Most Antiguan people are of African lineage, descendants of slaves brought to the island centuries ago to labour in the sugarcane fields. The first settlements, dating from about 2400 B.C., were those of the Siboney people (an Arawak word meaning "stone-people"). Beautifully crafted shell and stone tools have been found at dozens of sites around the island. Long after the Siboney had moved on, Antigua was settled by the pastoral, agricultural Arawaks (35-1100 A.D.); the first well documented group of people that paddled to the Island from present-day Venezuela.


The Arawaks were eventually displaced by the Caribs -an aggressive people who ranged all over the Caribbean. Their superior weapons and prowess enabled them to defeat most Arawak nations in the West Indies. The earliest European contact with the island was made by Christopher Columbus during his second Caribbean voyage (1493), who visited the island in passing and named it after Santa Maria la Antigua, the miracle-working saint of Seville. European settlement didn't occur for over a century, largely because of Antigua's scarcity of fresh water and determined Carib resistance. Finally, in 1632, a group of Englishmen from St. Kitts established a successful settlement, and in 1684 the island’s sugar era began.


Sir Christopher Codrington arrived on Antigua in 1632 from St Kitts. An enterprising Englishman, Codrington had come to Antigua to find out if the island would support the sort of large-scale sugar cultivation, a worthwhile trip that saw Antigua’s history take a dramatic turn from the community of indigenous people to a profitable sugar colony. Over the next fifty years sugar cultivation on Antigua exploded and by the middle of the 18th century the island was dotted with more than 150 cane-processing windmills. Today almost 100 of these picturesque stone towers remain in the form of houses, bars, restaurants and shops.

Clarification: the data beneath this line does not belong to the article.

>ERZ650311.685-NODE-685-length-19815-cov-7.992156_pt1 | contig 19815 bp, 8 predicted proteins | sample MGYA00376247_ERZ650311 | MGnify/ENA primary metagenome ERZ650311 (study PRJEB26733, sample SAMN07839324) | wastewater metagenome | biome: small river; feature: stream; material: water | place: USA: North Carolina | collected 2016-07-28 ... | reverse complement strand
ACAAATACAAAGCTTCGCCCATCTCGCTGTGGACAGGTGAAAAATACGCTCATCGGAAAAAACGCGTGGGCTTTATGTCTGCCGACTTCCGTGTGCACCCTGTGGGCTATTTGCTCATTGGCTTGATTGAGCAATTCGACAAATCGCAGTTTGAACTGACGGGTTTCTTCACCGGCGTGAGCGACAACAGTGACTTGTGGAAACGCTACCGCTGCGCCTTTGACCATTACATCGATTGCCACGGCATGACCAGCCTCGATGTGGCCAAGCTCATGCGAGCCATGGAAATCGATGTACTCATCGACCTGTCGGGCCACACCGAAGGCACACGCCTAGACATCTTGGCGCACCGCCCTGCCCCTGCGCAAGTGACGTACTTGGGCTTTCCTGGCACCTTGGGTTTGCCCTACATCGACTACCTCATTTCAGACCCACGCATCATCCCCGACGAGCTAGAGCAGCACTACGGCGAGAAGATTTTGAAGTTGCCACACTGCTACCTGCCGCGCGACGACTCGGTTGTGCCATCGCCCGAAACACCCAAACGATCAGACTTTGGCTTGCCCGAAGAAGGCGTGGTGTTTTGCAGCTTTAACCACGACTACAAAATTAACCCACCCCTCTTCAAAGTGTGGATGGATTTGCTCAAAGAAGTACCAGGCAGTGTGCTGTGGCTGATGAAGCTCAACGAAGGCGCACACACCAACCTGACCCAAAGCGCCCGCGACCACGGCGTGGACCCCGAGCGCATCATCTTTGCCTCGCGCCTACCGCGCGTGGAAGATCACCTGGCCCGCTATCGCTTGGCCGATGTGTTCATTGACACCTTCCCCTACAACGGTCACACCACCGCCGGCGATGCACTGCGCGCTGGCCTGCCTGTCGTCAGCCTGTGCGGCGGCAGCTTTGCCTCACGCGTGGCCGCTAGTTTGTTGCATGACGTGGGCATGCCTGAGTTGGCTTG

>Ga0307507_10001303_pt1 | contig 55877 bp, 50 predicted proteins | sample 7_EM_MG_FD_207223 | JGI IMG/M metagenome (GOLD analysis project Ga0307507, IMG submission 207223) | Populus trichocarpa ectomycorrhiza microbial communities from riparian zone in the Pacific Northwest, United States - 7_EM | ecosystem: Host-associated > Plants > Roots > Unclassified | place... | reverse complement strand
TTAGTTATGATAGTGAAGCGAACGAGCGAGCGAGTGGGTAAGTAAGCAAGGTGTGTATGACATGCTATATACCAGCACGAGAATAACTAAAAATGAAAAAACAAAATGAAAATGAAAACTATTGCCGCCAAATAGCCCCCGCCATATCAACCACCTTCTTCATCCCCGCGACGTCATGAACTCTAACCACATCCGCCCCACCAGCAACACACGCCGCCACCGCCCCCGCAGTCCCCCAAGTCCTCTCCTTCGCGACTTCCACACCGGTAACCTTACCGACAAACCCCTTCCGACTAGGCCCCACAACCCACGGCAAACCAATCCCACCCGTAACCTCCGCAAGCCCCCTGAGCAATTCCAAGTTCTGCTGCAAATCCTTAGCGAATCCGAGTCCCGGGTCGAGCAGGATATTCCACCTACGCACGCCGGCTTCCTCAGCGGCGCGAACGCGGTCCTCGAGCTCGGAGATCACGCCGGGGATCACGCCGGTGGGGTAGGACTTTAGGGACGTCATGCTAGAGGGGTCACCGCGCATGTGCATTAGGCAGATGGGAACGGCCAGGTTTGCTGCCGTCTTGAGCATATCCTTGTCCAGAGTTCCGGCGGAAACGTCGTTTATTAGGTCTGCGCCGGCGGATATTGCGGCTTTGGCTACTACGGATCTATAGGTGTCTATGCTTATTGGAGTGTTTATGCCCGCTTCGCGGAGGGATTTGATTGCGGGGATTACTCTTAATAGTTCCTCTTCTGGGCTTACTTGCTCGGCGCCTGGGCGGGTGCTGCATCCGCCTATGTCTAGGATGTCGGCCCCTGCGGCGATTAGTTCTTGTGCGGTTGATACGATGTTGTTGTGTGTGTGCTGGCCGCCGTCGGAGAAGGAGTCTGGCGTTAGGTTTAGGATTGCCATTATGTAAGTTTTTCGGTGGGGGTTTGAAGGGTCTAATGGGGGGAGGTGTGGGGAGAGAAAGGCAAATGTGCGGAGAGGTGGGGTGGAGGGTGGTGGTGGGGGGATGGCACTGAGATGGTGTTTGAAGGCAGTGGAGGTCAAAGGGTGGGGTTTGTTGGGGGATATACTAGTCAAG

But Antigua had more than sugar to offer; its geographical position offered control over the major sailing routes to and from the region's rich island colonies. Horatio Nelson arrived in 1784 to develop the British naval facilities at English Harbour and to enforce stringent commercial shipping laws. The first of these two tasks resulted in construction of Nelson's Dockyard, one of Antigua's finest physical assets; the latter a rather hostile attitude toward the young captain. Nelson spent almost all of his time in the cramped quarters of his ship, declaring the island to be a "vile place". Serving under Nelson at the time was the future King William IV, for whom the more pleasant accommodation of Clarence House was built- and can occasionally be visited today. Most of the island's historical sites, from its many ruined fortifications to the impeccably-restored architecture of English Harbourtown, are reminders of colonial efforts to ensure its safety from invasion.


It was during King William's reign, in 1834, that Britain abolished slavery in the empire. Antigua freed slaves immediately rather than a four-year 'apprenticeship,' or waiting period and were alone in doing this among the British Caribbean colonies. Antigua's Carnival festivities commemorate the earliest abolition of slavery in the British Caribbean.


Emancipation actually improved the island's economy, but the sugar industry of the British islands was already beginning to wane and Antiguans struggled for prosperity until the development of tourism and popularity of the islands as a luxury Caribbean escape. The rise of a strong labour movement in the 1940s, under the leadership of V.C. Bird, provided the energy for independence. In 1967, Antigua (Barbuda and the tiny island of Redonda as dependencies) became an associated state of the Commonwealth, and in 1981 it achieved full independent status. V.C. Bird is now deceased; his son, Lester B. Bird, was elected to succeed him as prime minister.